The question posed in Washington last week was, Who pays for the news? And on Wednesday in San Francisco, it was, What comes after newspapers? The answers, in brief, were that 1) nobody wants to pay and 2) that nobody knows what’s next.
I don’t mean to sound ungrateful – I thoroughly enjoyed the 3+ hour discussion in Washington – but I’m getting a little frustrated that we aren’t discussing some possible answers to the questions. I think we’re missing some opportunities.
Only toward the end of the Washington forum did somebody throw out the notion of the L3C – the low-profit limited liability corporation – and how it might or might not be a workable model for journalism. But only one of the panelists seemed at all familiar with it, and the conversation quickly turned other topics. I didn’t attend San Francisco, but from what I’ve read and watched, there was a similar lament about the demise of the newspaper model followed by little discussion of solutions. As Conor Gallagher reported:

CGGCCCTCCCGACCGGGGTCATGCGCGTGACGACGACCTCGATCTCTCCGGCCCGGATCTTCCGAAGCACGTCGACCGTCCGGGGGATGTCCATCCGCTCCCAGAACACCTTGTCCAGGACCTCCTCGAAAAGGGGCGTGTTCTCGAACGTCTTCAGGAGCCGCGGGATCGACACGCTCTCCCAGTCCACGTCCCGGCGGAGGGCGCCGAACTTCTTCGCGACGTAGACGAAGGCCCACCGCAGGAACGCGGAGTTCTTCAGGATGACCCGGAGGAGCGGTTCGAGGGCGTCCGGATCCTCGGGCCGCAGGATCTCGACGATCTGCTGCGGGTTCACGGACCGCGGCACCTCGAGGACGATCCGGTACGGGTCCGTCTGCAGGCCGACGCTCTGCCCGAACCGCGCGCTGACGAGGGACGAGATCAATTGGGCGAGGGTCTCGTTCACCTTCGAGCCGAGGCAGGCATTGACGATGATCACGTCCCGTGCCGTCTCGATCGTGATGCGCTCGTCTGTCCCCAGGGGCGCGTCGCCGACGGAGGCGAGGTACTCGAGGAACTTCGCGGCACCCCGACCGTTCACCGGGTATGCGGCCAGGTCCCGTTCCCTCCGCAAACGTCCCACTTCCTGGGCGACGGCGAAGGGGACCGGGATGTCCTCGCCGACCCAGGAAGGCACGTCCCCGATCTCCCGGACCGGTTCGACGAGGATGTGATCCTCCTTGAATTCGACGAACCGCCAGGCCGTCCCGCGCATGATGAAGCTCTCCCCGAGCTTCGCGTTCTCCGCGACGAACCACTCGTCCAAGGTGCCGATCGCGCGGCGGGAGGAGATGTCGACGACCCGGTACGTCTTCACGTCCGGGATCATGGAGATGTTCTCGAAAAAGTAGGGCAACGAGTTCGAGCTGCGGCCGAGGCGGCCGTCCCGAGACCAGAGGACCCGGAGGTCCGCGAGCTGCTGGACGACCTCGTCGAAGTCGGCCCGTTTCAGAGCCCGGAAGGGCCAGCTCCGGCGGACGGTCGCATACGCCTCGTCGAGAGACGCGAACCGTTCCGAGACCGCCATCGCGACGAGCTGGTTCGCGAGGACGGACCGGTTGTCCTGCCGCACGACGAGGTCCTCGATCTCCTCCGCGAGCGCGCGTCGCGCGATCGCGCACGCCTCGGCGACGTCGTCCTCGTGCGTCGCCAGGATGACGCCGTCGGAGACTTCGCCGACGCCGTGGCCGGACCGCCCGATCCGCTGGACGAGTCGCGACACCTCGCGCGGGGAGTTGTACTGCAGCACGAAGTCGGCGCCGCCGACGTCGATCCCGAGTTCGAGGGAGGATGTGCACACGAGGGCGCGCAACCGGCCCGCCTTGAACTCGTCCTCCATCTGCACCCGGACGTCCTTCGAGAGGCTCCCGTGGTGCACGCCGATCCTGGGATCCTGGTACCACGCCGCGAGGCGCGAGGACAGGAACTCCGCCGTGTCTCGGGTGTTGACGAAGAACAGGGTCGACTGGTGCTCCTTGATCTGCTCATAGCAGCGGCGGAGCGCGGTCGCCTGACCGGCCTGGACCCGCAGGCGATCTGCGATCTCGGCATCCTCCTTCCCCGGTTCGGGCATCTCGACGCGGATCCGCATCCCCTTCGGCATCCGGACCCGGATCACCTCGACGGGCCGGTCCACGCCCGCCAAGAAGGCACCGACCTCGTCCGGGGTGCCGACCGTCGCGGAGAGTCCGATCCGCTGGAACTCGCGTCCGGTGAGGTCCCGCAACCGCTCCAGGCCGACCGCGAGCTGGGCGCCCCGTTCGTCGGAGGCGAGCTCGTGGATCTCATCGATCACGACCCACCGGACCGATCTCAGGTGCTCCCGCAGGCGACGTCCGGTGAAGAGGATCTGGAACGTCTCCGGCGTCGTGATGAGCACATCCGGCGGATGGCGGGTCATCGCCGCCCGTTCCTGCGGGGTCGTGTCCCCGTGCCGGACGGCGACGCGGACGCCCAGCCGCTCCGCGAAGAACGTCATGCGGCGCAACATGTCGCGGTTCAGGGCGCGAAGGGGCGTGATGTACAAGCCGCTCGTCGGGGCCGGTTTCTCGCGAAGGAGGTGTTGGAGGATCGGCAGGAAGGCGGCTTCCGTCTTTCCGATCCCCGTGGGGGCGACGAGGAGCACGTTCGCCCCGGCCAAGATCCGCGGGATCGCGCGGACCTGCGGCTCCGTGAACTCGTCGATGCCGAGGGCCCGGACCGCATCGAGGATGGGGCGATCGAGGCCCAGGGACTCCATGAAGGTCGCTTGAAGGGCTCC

"So, what's next?" (moderator and NPR media reporter David) Folkenflik asked at the opening of the lecture. After over an hour of stressing the importance of journalism surviving in some form, that question remains unanswered.
Not that anybody is expected to have the silver-bullet answer to the questions that have been so ably posed by New America. But we know what the problem is. And by “we,” I mean people who care and know enough to do something more than bemoan the loss of fading institutions. Steve Coll got it right: This is a time of great experimentation, as well as destruction. There are lots of ideas out there that need to be picked apart and examined as only journalists can. No time like the present.